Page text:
A deeper question involves the longer-term effects on the immune system and what happens to people over time when they have the ‘energetic pattern’ of all those viruses in their system through immunisation. Over the past three and a half decades there has clearly been an increase in allergic disorders, asthma and auto-immune problems that I believe could be associated in part with the growing use of immunisations, as well as from increasing exposure to chemicals. My way of preventing colds and flu does not involve injecting foreign substances into my body, but taking care of myself and keeping my body clean and healthy.

Should you have a flu vaccination?

My suggestions are that vaccination is probably appropriate for people with chronic illness or severe asthma; for the elderly, in whom a case of the flu might carry a risk of prolonged illness or death; if you have been prone to the flu in previous years; or if you can’t take the chance of getting ill because of your life demands. I do not suggest giving flu shots to basically healthy people. Taking care of your health and keeping your immunity strong is the best way to prevent colds and flu’s.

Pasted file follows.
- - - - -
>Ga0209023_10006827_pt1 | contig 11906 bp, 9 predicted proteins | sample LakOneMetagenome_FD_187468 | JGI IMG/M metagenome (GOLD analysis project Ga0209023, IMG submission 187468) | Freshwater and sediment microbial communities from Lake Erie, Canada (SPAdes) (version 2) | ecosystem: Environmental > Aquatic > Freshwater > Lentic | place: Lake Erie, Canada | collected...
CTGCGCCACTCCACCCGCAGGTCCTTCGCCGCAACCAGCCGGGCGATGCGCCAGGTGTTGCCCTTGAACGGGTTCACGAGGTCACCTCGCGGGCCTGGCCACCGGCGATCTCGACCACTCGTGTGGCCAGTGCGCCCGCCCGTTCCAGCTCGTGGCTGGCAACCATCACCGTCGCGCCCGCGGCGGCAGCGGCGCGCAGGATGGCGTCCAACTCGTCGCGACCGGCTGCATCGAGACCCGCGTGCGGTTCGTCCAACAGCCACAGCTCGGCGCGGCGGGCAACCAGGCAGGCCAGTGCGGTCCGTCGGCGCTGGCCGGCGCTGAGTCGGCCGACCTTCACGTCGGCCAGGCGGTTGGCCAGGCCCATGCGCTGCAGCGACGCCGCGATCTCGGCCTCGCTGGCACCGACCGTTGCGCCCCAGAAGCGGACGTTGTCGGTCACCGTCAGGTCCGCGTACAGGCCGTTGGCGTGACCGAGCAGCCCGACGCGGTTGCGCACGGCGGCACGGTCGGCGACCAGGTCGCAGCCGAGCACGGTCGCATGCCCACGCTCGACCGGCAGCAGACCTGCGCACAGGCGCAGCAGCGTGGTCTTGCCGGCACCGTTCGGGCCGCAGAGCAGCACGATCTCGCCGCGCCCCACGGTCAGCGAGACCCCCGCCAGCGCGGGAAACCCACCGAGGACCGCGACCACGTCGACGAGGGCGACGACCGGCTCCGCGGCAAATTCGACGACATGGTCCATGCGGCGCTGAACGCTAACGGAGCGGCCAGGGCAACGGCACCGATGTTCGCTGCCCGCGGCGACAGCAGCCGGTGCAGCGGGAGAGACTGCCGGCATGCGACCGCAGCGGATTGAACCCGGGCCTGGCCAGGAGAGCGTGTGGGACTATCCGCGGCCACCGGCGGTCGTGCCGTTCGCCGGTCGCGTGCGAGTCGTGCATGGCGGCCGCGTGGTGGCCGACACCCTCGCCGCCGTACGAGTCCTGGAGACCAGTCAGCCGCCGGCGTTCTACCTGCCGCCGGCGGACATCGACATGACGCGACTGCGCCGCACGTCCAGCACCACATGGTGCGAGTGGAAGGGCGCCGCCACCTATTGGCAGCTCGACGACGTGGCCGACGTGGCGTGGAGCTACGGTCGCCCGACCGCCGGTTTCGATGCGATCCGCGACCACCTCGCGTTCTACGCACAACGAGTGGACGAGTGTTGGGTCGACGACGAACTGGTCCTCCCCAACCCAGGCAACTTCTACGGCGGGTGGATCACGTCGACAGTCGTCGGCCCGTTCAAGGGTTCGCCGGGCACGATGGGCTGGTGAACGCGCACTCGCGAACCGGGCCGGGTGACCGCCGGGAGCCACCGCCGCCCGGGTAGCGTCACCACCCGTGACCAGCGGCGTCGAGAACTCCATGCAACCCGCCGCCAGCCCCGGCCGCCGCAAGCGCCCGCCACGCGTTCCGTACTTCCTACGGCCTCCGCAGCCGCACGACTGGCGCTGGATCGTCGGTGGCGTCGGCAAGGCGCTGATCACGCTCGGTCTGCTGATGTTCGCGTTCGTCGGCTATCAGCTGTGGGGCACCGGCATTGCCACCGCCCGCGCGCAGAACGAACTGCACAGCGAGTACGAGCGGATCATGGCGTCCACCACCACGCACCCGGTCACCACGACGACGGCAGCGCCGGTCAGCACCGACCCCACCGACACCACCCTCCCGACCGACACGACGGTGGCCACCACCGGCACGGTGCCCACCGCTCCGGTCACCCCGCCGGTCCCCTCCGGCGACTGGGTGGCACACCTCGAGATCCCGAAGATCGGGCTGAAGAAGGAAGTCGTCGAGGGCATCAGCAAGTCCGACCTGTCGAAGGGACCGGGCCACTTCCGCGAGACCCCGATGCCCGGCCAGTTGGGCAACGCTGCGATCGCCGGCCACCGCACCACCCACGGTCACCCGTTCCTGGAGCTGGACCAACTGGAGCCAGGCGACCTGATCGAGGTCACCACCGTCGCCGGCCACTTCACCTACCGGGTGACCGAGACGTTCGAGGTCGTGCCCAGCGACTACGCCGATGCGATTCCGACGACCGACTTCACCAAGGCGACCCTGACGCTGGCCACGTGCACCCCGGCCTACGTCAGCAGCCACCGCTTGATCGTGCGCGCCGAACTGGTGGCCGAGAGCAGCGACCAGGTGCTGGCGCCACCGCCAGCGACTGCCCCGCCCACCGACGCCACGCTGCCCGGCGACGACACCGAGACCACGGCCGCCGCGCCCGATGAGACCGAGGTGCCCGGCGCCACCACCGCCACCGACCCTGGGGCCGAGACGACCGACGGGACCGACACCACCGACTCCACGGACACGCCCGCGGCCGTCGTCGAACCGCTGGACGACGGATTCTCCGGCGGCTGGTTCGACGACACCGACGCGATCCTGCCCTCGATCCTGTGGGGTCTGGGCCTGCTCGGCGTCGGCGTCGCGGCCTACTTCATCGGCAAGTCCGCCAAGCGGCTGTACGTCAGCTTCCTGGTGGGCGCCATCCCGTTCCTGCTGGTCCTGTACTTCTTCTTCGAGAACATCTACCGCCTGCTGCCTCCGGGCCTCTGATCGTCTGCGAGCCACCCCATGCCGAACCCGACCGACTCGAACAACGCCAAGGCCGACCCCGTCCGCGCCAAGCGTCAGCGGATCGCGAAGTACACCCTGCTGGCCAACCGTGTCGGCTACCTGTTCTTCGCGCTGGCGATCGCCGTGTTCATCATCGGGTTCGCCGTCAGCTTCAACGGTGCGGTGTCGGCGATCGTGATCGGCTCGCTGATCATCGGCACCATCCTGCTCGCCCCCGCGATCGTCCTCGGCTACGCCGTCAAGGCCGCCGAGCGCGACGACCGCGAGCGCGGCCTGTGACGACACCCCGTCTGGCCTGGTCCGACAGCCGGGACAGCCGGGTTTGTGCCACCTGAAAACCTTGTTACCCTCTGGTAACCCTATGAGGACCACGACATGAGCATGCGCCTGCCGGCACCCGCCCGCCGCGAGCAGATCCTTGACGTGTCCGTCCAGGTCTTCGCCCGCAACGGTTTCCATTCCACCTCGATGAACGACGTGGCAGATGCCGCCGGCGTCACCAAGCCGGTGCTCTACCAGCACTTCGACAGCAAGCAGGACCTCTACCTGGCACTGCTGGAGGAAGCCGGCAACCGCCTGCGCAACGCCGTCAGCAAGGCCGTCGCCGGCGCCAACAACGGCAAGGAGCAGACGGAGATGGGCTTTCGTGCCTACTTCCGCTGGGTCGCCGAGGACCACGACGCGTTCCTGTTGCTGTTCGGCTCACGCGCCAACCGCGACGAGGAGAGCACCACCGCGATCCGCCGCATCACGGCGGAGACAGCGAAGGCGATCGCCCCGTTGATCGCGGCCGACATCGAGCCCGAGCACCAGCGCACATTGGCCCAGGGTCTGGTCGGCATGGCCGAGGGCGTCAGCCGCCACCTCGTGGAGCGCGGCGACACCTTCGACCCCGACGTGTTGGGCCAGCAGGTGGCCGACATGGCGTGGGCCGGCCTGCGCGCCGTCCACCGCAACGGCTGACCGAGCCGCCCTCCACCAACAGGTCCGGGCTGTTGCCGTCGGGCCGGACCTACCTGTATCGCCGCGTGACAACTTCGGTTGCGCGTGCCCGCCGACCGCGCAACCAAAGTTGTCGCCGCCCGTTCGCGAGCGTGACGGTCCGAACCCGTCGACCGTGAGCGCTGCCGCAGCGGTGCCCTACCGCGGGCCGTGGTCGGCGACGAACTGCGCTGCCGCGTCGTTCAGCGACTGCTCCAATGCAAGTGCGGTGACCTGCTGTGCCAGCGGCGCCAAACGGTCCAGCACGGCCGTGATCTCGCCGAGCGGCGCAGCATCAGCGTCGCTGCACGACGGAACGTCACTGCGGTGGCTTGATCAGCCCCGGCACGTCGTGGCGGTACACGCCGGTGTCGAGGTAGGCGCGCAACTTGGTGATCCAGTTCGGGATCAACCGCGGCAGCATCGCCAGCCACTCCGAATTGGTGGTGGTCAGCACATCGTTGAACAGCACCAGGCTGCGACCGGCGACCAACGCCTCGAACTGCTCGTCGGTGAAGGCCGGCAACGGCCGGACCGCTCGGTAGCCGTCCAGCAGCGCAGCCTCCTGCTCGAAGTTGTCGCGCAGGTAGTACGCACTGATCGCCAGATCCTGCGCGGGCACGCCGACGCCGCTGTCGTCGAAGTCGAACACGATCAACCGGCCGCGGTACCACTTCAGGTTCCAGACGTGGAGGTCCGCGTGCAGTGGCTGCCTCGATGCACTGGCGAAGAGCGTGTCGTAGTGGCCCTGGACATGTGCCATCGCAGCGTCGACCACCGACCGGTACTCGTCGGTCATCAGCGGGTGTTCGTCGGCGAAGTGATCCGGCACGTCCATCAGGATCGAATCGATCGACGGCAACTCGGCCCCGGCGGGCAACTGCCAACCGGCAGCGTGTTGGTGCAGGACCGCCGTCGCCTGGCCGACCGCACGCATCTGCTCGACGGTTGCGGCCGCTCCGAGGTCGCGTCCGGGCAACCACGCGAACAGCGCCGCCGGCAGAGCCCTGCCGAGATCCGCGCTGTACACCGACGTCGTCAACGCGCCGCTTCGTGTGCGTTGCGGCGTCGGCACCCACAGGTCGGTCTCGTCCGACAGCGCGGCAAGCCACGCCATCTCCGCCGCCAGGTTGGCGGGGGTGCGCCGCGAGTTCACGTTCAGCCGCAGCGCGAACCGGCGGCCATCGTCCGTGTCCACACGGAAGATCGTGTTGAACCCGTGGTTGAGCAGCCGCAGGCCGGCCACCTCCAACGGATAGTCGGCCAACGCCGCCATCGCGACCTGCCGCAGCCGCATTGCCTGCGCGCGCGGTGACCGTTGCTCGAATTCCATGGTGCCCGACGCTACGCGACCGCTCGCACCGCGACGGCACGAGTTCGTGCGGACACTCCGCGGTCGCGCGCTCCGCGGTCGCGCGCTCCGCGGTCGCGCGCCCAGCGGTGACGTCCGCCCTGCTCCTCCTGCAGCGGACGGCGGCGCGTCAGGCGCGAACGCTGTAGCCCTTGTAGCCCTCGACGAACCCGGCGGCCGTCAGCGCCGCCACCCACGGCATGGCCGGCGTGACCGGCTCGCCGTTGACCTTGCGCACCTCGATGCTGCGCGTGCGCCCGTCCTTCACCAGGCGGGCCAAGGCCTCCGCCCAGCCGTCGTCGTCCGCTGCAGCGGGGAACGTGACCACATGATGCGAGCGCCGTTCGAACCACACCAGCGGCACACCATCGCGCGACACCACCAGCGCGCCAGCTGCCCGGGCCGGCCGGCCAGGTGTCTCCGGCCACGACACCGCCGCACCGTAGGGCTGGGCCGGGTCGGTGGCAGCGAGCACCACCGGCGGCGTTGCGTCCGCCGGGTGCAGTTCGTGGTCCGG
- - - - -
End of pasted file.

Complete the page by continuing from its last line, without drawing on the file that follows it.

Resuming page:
To a large extent, prevention involves common sense personal care and positive lifestyle habits. Vital and energised bodies don’t get sick as easily as stressed, toxic and tired bodies. To prevent most illnesses, it’s important to eat a wholesome and balanced diet, get regular exercise and proper sleep, and learn to deal healthfully with daily challenges.

Some specific tips

  • Avoid excess sugar, alcohol and chemicals in your diet, as these can weaken immune function.
  • Take a basic multivitamin/mineral appropriate for your age and gender.
  • Take additional vitamin C, at least 500 to 1 000 mg once or twice a day.